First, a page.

Jenny Laing.

“As always, the SNP opposition are critical of this administration’s solution but offered no fresh ideas as to how the council could close the huge budget gap created by the Scottish Government’s failure to fund Aberdeen City Council adequately.

“This administration is clear that the TOM builds on the Strategic Business Plan agreed by the SNP in October and we remain committed to delivering quality public services and our policy of no compulsory redundancies.”

The proposals come as part of a massive transformation at the local authority as it looks to slash £125 million from its budget over the next five years.

The reduction in up to 370 posts is expected to result in savings of £10.3m.

The restructuring will see job roles amalgamated and redesigned to provide services to customers with a new structure and fewer full-time posts.

Cllr Laing added the committee instructed chief executive Angela Scott last Friday to work with the trade unions and others to offer staff the opportunity to take voluntary severance or early retirement.

She said if staff wish to retrain for vacant roles within the authority, such as teachers, HGV drivers and social workers, the council will facilitate training costs where possible.

A letter distributed to unions in wake of Friday’s decision, said the council would initially look to cut posts by removing vacant posts and also through voluntary severance and early retirement.

But it added: “If the council is not able to achieve the proposed reduction in posts in terms of the initial method outlined above, selection processes will be required.

“Should this happen then full consultation will be carried out with trade unions and our staff in respect of each affected area with a view to agreeing appropriation selection criteria, pools and processes for each area.”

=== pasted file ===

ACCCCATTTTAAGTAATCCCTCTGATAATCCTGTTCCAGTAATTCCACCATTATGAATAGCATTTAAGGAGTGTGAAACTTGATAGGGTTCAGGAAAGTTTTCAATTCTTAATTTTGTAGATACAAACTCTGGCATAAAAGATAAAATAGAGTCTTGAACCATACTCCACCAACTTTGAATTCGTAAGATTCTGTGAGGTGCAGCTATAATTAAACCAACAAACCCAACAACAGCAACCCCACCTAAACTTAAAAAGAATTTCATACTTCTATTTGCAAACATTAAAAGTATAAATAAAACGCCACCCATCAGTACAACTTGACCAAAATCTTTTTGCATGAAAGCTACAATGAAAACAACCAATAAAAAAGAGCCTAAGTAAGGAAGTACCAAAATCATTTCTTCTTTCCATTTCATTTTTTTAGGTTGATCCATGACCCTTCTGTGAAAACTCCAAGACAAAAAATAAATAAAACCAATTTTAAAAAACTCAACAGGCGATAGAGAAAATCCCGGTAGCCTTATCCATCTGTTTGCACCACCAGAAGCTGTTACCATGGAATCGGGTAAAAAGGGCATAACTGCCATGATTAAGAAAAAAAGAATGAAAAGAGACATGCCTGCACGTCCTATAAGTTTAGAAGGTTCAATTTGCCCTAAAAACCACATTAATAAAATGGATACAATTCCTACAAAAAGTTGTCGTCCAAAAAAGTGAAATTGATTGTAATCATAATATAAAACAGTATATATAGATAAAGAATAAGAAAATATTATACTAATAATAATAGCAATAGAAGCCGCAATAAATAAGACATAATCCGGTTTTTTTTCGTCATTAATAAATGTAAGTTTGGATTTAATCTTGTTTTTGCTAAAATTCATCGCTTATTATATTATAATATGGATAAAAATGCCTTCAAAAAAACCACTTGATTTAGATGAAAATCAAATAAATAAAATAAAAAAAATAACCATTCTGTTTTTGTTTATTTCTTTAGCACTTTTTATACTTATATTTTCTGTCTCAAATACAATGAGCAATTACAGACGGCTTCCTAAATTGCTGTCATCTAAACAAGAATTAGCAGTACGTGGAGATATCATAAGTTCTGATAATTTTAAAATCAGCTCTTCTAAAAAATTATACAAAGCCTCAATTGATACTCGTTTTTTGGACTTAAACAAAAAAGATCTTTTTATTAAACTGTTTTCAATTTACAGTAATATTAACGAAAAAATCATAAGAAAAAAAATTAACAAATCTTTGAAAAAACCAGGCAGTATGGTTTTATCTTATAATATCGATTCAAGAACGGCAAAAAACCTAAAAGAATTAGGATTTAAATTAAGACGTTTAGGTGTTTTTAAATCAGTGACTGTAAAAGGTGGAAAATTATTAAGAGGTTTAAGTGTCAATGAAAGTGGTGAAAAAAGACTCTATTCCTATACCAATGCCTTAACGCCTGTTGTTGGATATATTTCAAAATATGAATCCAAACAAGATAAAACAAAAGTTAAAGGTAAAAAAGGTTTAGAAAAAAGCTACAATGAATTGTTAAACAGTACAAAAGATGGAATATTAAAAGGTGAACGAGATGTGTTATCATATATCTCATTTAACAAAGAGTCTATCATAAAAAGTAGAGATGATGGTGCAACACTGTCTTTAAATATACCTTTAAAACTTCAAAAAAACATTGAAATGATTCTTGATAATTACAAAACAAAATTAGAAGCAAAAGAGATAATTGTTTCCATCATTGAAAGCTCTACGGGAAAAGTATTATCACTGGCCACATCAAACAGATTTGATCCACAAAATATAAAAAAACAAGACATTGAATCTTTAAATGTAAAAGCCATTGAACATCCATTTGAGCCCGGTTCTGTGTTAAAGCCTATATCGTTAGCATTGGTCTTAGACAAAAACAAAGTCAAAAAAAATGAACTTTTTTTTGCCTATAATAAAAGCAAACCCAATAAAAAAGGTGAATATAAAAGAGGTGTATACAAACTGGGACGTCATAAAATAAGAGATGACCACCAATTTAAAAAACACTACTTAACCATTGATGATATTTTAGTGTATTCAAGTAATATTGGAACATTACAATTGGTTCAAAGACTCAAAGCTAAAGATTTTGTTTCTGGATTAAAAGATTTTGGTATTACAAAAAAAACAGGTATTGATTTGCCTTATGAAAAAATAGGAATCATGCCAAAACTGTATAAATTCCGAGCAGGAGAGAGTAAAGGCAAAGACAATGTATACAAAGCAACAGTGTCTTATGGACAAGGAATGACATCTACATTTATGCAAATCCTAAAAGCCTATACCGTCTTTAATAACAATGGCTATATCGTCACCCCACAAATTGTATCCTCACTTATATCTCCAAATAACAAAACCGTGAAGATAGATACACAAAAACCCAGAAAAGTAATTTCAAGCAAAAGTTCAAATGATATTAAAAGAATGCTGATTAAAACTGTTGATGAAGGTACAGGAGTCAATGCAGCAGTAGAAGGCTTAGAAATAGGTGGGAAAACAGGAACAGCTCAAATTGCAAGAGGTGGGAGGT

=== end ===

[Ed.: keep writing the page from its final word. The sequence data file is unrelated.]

Mr Campbell said he was “alarmed” by the council’s language in its statement, which said “it is hoped the savings can be achieved through voluntary means”.

He said: “We are very alarmed at the language.

“The administration has a policy of no compulsory redundancies and they have to stick to it.”

In a statement, Ms Scott said: “We are committed to managing the reduction in posts in as sensitive and understanding way as we can.

“As opportunities for change are identified, primarily as a result of teams coming together in the functional structure and highlighting duplication, employees will be involved through both engagement and consultation.

“It is important to note there will continue to be opportunities to fill vacancies for posts at the heart of the TOM, many of which will appeal to existing Aberdeen City Council employees keen to utilise existing skills or to explore options for retraining.”

During the remainder of February the council plans to establish the extent of full-time equivalent post reduction that can be achieved through further disestablishment of vacant posts, agency worker relationships and non-renewal of fixed term contracts.

Previously non-supported voluntary severance or early retirement applications will also be reconsidered.

The council has proposed meeting trade union representatives on a weekly basis until the transition to the new model is complete.